Defendant argues in reply that (1) Plaintiff's claim is raised for the first time in the opposition brief and should be disregarded, (2) the indemnification provision is triggered by the consumer's use of the premises, not by " Public Storage's willful, intentional, grossly negligent, or fraudulent acts," (3) no adjudication of liability was made in state court, and (4) Public Storage was not seeking indemnity for its own negligence. (Reply at 5-7.) These arguments are not persuasive.

First, Plaintiff alleges in the Amended Complaint that the indemnification provision is void and unenforceable under the TCCWNA. There is no reason to disregard this argument.

Second, it is clearly established that " a contract will not be construed to indemnify the indemnitee against losses resulting from its own negligence unless such an intention is expressed in unequivocal terms." Ramos v. Browning Ferris Indus. of S. Jersey, Inc., 103 N.J. 177, 191, 510 A.2d 1152 (1986); Azurak v. Corporate Prop. Investors, 175 N.J. 110, 112-13, 814 A.2d 600 (2003) (reaffirming Ramos and Mantilla v. NC Mall Assocs., 167 N.J. 262, 770 A.2d 1144 (2001)). Defendant argues that it " was not seeking indemnity for its own negligence," but rather " filed a Third Party Complaint for contractual indemnification to recover any loss it may have incurred as a result of Plaintiff's or her guest's negligence." (Reply at 7.) Defendant's position is unsupportable. Colon sued Public Storage for negligence. [Docket Item 10-3 ¶ ¶ 11-30.] Public Storage then filed an amended answer and third-party complaint alleging that " Santiago is required to indemnify Public Storage in an amount to be proven at trial." [Docket Item 10-4 at 13-14.] Contrary to Defendant's current contention, nothing in the third-party complaint expressly seeks indemnification for Colon's or Plaintiff's own negligence; Defendant appears to have sought indemnification for Colon's claims arising from Defendant's alleged negligence.[5] Defendant does not explain why Defendant would be liable for Colon's or Plaintiff's negligence in the first place, necessitating indemnification. Because New Jersey law does not permit a party to indemnify against losses resulting from its own negligence " unless such an intention is expressed in unequivocal terms," Ramos, 103 N.J. at 191, and because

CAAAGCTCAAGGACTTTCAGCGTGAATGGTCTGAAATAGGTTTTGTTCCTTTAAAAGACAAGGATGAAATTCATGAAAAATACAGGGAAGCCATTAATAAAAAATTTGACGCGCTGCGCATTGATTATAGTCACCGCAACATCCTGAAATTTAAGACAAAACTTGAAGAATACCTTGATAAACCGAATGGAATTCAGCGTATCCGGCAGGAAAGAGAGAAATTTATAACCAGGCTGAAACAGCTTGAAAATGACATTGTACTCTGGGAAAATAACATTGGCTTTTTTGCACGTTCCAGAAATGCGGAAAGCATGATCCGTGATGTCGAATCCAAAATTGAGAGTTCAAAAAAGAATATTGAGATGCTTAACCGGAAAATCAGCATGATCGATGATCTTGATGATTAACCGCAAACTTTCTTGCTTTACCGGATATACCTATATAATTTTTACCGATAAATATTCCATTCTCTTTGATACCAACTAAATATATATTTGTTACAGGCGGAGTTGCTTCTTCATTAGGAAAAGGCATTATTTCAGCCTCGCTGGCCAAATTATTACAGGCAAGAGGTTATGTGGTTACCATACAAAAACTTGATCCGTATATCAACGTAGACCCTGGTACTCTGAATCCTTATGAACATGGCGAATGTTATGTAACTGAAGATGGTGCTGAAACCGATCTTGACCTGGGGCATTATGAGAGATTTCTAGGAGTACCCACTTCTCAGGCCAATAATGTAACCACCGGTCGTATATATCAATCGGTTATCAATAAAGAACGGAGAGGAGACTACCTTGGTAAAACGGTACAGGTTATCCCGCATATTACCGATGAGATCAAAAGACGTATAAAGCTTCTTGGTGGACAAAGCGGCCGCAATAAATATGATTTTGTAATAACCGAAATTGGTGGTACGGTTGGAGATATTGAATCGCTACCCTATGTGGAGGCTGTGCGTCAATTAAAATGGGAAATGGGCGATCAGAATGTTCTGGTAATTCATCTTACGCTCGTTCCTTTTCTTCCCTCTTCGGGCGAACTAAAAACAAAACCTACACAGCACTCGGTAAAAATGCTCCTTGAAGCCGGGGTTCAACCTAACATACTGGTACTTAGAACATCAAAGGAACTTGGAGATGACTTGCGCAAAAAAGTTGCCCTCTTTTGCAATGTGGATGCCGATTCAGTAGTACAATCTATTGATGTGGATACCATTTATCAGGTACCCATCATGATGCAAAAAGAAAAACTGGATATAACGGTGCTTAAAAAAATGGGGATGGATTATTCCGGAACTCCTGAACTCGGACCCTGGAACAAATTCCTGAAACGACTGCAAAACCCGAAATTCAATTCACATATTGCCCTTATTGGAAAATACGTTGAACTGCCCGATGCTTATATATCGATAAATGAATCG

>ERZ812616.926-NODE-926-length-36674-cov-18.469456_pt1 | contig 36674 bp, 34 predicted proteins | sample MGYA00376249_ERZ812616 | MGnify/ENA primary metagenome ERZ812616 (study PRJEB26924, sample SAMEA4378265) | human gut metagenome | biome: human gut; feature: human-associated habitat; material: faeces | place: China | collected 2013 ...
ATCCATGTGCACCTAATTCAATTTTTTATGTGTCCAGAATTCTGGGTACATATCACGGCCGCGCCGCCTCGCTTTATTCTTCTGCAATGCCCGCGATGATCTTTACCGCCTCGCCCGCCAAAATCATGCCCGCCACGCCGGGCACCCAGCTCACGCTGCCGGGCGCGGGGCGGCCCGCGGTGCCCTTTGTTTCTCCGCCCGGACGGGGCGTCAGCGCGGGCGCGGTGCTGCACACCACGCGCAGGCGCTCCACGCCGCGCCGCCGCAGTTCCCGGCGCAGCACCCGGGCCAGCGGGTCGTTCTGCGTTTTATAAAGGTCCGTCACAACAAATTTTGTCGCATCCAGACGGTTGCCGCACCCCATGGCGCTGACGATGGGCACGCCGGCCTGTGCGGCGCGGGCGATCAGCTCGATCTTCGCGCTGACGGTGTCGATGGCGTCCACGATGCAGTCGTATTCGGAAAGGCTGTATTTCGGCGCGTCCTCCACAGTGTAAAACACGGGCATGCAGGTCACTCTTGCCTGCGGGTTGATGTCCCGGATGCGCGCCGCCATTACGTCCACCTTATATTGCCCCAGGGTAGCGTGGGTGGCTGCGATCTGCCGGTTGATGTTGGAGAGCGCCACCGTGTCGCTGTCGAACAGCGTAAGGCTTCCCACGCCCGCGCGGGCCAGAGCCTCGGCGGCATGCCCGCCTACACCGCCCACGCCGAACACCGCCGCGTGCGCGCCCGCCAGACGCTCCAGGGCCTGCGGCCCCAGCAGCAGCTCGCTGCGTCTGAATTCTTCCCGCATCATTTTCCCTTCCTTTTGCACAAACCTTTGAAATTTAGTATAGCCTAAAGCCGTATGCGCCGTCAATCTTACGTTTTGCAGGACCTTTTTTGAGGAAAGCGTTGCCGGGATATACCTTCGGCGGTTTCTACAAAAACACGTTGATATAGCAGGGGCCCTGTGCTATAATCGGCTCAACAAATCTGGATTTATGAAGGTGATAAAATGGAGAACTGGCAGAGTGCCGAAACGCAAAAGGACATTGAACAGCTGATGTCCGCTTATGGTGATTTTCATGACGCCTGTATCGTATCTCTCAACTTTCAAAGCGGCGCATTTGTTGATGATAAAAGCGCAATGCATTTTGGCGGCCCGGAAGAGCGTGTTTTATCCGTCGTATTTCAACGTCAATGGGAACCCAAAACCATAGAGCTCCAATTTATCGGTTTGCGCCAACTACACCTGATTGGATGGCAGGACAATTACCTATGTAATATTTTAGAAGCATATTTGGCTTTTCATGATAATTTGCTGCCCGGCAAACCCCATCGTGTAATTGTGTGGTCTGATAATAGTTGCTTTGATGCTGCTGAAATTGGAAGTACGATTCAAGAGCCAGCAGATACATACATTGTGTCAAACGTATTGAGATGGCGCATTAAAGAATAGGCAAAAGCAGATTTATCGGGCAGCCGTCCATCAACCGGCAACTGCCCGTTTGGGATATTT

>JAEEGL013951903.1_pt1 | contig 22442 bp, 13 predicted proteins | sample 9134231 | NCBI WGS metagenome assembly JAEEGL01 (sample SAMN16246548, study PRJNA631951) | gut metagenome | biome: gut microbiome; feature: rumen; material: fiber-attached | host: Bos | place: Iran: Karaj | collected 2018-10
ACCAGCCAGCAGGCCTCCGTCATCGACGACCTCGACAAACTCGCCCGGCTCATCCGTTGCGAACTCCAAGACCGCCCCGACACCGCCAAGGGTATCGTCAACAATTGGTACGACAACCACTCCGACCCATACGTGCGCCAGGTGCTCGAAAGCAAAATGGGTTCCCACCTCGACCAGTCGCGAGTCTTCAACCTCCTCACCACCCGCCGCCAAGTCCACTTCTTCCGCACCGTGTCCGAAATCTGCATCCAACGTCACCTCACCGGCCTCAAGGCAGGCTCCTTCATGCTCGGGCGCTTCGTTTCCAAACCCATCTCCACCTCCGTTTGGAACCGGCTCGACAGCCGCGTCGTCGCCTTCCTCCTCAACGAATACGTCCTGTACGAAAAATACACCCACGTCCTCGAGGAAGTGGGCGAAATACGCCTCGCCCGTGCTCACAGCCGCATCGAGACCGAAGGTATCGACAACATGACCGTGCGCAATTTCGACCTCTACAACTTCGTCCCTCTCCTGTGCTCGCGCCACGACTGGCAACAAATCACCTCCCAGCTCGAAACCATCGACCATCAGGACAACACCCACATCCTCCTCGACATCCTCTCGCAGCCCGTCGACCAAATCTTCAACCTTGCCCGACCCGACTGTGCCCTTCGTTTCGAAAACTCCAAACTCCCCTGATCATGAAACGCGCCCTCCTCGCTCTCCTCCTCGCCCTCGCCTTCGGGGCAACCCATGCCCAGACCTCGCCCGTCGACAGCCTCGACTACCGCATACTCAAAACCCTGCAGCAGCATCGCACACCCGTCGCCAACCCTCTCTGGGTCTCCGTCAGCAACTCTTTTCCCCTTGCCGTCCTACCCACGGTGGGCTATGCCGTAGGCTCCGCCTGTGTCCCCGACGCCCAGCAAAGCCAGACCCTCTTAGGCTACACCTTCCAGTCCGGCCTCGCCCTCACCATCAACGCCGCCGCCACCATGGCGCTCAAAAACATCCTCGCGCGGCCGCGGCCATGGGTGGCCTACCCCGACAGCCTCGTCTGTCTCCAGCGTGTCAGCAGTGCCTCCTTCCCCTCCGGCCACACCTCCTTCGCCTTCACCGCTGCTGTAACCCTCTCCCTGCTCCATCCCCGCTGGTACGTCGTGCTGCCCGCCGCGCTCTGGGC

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the provision here does not unequivocally express an intention for such indemnification, Plaintiff states a claim that the indemnification provision is unenforceable against her.[6]

G. Consumer Fraud Act claims